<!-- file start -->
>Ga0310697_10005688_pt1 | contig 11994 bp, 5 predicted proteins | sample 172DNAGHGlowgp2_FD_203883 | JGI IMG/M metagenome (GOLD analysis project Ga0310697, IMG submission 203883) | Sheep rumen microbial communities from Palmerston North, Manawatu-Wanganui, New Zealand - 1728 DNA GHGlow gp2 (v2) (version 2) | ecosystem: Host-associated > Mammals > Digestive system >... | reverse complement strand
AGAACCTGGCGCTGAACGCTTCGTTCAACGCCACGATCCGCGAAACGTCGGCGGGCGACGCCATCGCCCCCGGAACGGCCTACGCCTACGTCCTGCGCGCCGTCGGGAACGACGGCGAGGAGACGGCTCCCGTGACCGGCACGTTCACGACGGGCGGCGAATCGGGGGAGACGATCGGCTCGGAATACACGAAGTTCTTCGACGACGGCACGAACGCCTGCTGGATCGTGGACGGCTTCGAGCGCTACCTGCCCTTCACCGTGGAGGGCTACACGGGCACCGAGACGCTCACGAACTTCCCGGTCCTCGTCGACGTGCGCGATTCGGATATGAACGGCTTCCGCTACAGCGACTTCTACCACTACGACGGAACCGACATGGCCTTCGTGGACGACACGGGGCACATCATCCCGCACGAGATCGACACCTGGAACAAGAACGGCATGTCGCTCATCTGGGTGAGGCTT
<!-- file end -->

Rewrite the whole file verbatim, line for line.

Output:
>Ga0310697_10005688_pt1 | contig 11994 bp, 5 predicted proteins | sample 172DNAGHGlowgp2_FD_203883 | JGI IMG/M metagenome (GOLD analysis project Ga0310697, IMG submission 203883) | Sheep rumen microbial communities from Palmerston North, Manawatu-Wanganui, New Zealand - 1728 DNA GHGlow gp2 (v2) (version 2) | ecosystem: Host-associated > Mammals > Digestive system >... | reverse complement strand
AGAACCTGGCGCTGAACGCTTCGTTCAACGCCACGATCCGCGAAACGTCGGCGGGCGACGCCATCGCCCCCGGAACGGCCTACGCCTACGTCCTGCGCGCCGTCGGGAACGACGGCGAGGAGACGGCTCCCGTGACCGGCACGTTCACGACGGGCGGCGAATCGGGGGAGACGATCGGCTCGGAATACACGAAGTTCTTCGACGACGGCACGAACGCCTGCTGGATCGTGGACGGCTTCGAGCGCTACCTGCCCTTCACCGTGGAGGGCTACACGGGCACCGAGACGCTCACGAACTTCCCGGTCCTCGTCGACGTGCGCGATTCGGATATGAACGGCTTCCGCTACAGCGACTTCTACCACTACGACGGAACCGACATGGCCTTCGTGGACGACACGGGGCACATCATCCCGCACGAGATCGACACCTGGAACAAGAACGGCATGTCGCTCATCTGGGTGAGGCTT